October 29, 2013
Planting Succulents In Cement Troughs
As a gardener, I've always loved the exotic forms and unusual coloration of succulents. These plants require very little maintenance and are able to survive prolonged drought because they store moisture in their fleshy stems, roots, and leaves. Succulents make excellent potted plants and Ryan McCallister, my gardener, grew and planted many succulents around the bases of the potted tropical plants that decorate the farm through the warm season. Before tucking the tropicals into their greenhouse for the winter, the succulents and other surrounding plants were removed from the pots and Ryan had a good idea on what to do with all the succulents. He decided to decorate the headhouse of the greenhouse.
1 This is one of three cement troughs that Ryan planted with a mixture of succulents.
2 The succulents came out of the many outdoor planters, which adorned the farm all summer. This is a mix of different varieties of echeveria, crassula, agave, and aeonimum.
3 I have a total of six of these very heavy cement troughs. They measure 40"-long and 9"-high.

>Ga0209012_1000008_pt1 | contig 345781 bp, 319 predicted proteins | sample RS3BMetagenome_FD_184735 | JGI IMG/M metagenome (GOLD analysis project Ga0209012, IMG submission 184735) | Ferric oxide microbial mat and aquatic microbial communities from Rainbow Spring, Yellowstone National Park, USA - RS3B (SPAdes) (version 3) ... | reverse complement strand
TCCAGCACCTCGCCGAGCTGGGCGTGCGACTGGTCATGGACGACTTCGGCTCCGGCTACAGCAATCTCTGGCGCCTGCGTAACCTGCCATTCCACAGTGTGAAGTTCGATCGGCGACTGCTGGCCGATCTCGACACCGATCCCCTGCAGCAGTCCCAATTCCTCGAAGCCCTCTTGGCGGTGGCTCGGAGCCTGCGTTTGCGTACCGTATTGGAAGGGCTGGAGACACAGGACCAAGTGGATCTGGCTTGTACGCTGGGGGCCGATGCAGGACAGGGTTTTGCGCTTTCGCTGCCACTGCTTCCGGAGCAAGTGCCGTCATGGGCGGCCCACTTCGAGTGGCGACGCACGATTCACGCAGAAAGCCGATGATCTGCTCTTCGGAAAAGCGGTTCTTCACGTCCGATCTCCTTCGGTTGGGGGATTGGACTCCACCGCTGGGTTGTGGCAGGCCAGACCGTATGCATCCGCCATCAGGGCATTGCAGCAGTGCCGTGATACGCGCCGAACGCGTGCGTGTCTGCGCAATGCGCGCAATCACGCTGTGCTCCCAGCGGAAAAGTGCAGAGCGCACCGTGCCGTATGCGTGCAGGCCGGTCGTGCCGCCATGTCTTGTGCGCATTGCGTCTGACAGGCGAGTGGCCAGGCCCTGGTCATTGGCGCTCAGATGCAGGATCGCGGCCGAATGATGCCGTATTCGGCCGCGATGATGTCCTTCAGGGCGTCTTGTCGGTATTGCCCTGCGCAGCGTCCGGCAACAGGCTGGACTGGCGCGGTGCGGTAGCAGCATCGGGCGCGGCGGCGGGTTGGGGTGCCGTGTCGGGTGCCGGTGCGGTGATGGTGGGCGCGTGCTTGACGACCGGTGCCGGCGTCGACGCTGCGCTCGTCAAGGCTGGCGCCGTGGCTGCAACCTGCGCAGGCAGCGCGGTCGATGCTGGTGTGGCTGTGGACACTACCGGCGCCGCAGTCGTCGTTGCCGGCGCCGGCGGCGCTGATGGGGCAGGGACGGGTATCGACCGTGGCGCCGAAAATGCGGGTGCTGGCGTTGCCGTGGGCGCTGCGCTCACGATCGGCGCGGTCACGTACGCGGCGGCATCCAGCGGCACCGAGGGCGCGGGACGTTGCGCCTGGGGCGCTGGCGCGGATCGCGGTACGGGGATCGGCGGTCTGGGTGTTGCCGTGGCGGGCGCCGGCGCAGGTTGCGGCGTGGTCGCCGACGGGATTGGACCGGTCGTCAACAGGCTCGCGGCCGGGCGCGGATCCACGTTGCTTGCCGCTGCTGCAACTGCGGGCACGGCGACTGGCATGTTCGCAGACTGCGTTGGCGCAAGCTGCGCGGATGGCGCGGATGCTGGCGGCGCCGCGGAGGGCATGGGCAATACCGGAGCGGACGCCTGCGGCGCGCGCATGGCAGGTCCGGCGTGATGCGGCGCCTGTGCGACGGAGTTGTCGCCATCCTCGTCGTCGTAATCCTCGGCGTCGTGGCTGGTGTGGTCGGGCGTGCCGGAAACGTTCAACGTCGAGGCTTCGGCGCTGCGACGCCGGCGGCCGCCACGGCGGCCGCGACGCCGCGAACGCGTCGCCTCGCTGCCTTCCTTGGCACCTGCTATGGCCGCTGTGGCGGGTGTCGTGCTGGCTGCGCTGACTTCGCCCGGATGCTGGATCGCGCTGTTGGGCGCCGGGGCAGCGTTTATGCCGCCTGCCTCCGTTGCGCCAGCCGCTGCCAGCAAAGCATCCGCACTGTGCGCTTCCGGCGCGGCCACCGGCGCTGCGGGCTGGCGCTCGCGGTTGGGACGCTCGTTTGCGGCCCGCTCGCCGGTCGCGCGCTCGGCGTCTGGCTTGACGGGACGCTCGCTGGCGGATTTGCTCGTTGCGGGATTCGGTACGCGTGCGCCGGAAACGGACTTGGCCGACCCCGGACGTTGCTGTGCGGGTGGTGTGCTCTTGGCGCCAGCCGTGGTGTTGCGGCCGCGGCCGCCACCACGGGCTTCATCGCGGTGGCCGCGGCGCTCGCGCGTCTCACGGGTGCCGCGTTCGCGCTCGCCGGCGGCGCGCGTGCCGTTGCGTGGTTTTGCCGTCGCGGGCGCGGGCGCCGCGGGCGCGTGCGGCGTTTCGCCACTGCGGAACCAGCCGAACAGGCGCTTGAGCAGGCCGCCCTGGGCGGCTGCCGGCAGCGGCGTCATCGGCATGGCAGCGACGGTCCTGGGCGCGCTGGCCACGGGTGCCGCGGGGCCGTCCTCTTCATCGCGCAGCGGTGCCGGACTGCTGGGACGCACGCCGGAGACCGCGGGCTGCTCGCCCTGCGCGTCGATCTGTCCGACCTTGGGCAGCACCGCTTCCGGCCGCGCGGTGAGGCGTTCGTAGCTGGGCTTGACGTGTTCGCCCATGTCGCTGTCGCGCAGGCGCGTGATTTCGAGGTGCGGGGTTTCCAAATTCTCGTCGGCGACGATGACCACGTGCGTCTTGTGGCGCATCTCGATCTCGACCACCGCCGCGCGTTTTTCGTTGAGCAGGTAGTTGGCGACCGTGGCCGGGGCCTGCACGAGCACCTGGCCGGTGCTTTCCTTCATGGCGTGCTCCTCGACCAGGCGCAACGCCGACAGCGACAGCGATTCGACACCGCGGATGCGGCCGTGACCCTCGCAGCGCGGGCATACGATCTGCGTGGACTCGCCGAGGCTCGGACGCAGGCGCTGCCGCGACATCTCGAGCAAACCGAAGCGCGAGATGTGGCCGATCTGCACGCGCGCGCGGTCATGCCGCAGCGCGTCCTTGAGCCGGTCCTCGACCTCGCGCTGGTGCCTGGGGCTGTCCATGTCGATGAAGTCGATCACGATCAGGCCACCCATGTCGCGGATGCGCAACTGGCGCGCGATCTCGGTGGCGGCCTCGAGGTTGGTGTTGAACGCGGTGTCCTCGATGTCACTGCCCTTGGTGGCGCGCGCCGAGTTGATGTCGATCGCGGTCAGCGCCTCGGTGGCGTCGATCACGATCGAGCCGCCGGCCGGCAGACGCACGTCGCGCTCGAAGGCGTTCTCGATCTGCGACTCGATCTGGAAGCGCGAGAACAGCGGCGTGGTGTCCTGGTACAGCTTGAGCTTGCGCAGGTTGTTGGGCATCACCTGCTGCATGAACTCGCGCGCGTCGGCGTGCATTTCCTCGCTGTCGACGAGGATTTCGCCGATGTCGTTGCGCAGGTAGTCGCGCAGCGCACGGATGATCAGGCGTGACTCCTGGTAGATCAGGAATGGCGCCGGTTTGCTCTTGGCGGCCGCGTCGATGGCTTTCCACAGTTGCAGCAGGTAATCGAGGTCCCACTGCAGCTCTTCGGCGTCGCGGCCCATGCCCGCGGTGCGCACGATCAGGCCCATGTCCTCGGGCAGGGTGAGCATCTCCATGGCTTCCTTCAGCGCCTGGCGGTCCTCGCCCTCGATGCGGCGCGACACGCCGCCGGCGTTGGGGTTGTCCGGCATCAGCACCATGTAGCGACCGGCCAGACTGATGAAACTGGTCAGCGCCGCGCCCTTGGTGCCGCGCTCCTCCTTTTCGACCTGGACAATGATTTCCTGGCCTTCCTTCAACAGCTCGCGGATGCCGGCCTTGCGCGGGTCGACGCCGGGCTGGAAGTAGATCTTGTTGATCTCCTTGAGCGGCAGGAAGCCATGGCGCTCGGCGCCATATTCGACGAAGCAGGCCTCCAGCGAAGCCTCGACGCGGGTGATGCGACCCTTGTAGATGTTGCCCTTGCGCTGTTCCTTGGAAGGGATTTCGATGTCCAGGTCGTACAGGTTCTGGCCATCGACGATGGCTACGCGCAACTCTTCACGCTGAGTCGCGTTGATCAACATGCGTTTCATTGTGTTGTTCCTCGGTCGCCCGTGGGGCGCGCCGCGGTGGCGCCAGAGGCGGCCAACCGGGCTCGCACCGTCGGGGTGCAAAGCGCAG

4 Ryan covered the drain holes with broken pottery shards, to ensure good drainage.
5 To protect the interior of the pot, the trough was lined with an all-purpose garden fabric.
6 The fabric was trimmed so as not to be seen.
7 Ryan then began filling the trough with a planting medium.
8 He used a good quality potting soil and mixed in some sand for even better drainage, which succulents require.
9 He then began planting. This is an oscularia deltoides, or Pink Ice Plant at one end.
10 And an orange tinted crassula at the other
11 He trimmed off anything unsightly. This is an echevaria Topsy Turvy.
12 These fleshy-leaved plants thrive in the simplest of pots and their distinctive shapes and colors provide endless opportunities for creativity.
13 Ryan used a dibble to dig down into the planting mix. Succulent roots like to be deep.
14 Succulents are mostly native to arid regions, and they store water in their fleshy leaves, stems, and roots, enabling them to resist drought.
15 Ryan wanted this succulent "landscape" to be at varying heights so he added a couple of taller aeoniums in the center.
16 Ryan chose these small tin pans to place beneath the drip holes of the troughs.
17 He used my favorite EZ Glide Surface Protectors on the bottoms of the tins.
18 Assisted by Wilmer, the troughs were hefted up and...
19 Set on top of the tins on the window sill.
20 I really like the way this looks.
21 Succulents thrive in bright light and they should do quite well with the eastern exposure of this window.
22 The planting continued
23 Ryan made sure that all empty spaces were filled.
25 And gorgeous! These troughs will be watered once every week, or so.